19 Feb 2018

19 Feb 18 - Colombia: Bogota Park Birding

After a couple of dull hours of driving across Bogota from Cerro Guadalupe, we arrived at our afternoon Birding spot: Parque La Florida. This area has a decent-sized lake with good marshy edges. There was a good selection of species breeding on reedy islands in the lake to keep us interested. None were Ticks, but several were species I hadn't seen for around fifteen years, as my last visits to South America had been back in 2002 (when I visited Costa Rica, Ecuador, Peru & a brief visit to Chile) and 2004 (Eastern Brazil).
Eared Dove: This common South American Dove greeted our arrival
We reached the lake's shoreline after a few minutes of walking.
American Coot: This is the columbiana subspecies of American Coot which occurs in Colombia & Northern Ecuador
American Coot: Unlike, its Northern relative it has this distinctive coloured bill & red-coloured shield
American Coot: This is what the Northern americana subspecies which occurs from Canada & America down to Costa Rica & the Caribbean (Andree Clark bird Refuge, California 20 Nov 14)
Spot-flanked Gallinule: There were also a couple of shy Spot-flanked Gallinules around the reed edge, but they quickly disappeared as soon as they realised they had been seen
Bare-faced Ibis: This widespread South American species occurs from Colombia as far South as Bolivia & NE Argentina
Southern Lapwing: This is another common South America species
Southern Lapwing: They were fairly common at Parque La Florida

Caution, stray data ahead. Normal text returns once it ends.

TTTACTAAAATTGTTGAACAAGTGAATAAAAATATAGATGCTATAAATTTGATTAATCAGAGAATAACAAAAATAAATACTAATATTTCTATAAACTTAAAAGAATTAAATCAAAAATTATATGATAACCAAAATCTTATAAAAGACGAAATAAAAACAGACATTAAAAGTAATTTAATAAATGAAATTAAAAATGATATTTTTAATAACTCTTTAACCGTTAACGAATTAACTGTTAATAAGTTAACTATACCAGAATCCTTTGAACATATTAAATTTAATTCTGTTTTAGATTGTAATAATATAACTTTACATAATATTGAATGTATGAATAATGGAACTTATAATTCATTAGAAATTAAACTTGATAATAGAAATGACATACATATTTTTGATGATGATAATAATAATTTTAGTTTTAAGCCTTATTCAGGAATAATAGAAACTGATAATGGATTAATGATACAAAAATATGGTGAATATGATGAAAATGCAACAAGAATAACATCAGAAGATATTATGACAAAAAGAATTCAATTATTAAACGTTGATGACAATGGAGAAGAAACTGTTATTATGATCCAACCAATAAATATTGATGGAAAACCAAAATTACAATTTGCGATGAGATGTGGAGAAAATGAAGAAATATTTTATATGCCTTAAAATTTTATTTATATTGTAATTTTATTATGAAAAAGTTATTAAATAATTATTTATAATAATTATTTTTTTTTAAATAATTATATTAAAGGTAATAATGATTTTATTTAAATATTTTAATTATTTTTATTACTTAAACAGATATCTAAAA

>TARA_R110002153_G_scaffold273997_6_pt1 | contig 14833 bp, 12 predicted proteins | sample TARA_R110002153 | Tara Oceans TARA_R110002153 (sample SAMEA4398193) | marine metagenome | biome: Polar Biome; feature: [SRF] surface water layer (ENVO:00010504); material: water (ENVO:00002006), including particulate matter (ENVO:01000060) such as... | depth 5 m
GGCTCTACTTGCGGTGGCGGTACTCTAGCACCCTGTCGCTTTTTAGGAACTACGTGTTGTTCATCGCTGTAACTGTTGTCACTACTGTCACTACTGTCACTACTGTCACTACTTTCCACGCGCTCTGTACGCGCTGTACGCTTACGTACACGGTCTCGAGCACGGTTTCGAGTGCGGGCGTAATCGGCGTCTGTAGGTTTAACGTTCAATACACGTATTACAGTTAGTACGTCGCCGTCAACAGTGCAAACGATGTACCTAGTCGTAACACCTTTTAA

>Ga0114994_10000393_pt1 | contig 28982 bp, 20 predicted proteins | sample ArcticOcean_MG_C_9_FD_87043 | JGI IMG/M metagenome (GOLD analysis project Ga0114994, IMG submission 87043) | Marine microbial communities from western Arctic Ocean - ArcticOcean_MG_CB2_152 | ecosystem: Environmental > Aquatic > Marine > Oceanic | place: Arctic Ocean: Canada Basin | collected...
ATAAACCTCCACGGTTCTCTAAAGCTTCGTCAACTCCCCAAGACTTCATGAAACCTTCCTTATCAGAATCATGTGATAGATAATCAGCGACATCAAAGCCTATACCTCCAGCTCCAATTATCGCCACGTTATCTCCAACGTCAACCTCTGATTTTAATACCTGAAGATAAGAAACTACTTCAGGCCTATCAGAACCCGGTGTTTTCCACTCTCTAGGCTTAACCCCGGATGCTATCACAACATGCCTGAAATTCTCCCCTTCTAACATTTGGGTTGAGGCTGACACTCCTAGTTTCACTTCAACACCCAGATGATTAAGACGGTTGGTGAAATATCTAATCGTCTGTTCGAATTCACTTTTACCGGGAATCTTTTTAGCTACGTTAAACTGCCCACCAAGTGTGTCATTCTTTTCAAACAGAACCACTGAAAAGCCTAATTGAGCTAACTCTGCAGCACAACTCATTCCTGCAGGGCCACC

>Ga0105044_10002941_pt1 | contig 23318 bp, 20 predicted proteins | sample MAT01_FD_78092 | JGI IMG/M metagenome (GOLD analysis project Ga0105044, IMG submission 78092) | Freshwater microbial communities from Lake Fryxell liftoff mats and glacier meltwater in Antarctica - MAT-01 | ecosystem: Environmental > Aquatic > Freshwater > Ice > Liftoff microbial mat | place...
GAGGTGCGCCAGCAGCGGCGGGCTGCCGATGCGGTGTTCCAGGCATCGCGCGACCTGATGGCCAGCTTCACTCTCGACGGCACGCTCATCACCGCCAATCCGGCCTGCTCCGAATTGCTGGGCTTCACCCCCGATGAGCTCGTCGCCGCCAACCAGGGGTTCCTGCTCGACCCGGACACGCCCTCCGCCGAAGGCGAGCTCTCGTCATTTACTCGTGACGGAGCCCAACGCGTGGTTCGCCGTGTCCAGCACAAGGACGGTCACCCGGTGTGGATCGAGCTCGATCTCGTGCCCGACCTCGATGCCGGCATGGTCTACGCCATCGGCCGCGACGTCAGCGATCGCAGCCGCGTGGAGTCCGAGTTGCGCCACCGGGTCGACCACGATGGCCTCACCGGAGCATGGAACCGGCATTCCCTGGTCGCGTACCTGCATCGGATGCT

There were several large islands of reeds close to the shore on our side of the lake, protected by watery ditches, with a few Yellow-hooded Blackbirds holding territory.
Yellow-hooded Blackbird: This isn't a Thrush, but an Icterid: one of the New World Oriole family
We ended up at the left-hand end of the lake, where we could watch over a large area of marsh with a small channel running through it. There was a good selection of species including Blue-winged Teals, American Coots, Lesser and Greater Yellowlegs and Solitary Sandpipers.
The channel at the left-hand end of the lake
Blue-winged Teal: Female (left) and two males with an American Coot
Solitary Sandpiper
As we waited, we had the occasional views of a couple of Bogota Rails: our main target species for the afternoon. They looked similar to my local Water Rails, but they have a very different call. They have a limited range in the Eastern Andes of Central Colombia.
Bogota Rail: One occasionally appeared out of the reeds along the channel near these Blue-winged Teals and American Coot, but quickly disappeared back into the reeds again
Bogota Rail: They also act like Water Rails (which are not found in the New World)
We got caught in a massive traffic jam as we returned to the hotel in Bogota. Just as it looked like we might arrive at a reasonable time, the minibus broke down on bridged section of three lane dual carriageway. There was nowhere for us to stand safely & it was far from a safe place to have broken down. The driver asked us to get off the minibus as he tried to change the tyre next to lane of traffic. As it was even more dangerous for him, I ended up walking back about 50 metres along the road and started directing traffic out of our lane, as cars were trying to race up our lane as other cars were moving into the central lane. A combination of mad gringo, with a few international-recognised hand signs for those behaving or misbehaving. We were all relieved to hear the minibus driver had managed to change the tyre & we could get going again.
Brian: Taking the advantage of the hotel menu that evening to give us an ad-hoc Mark Knopfler impression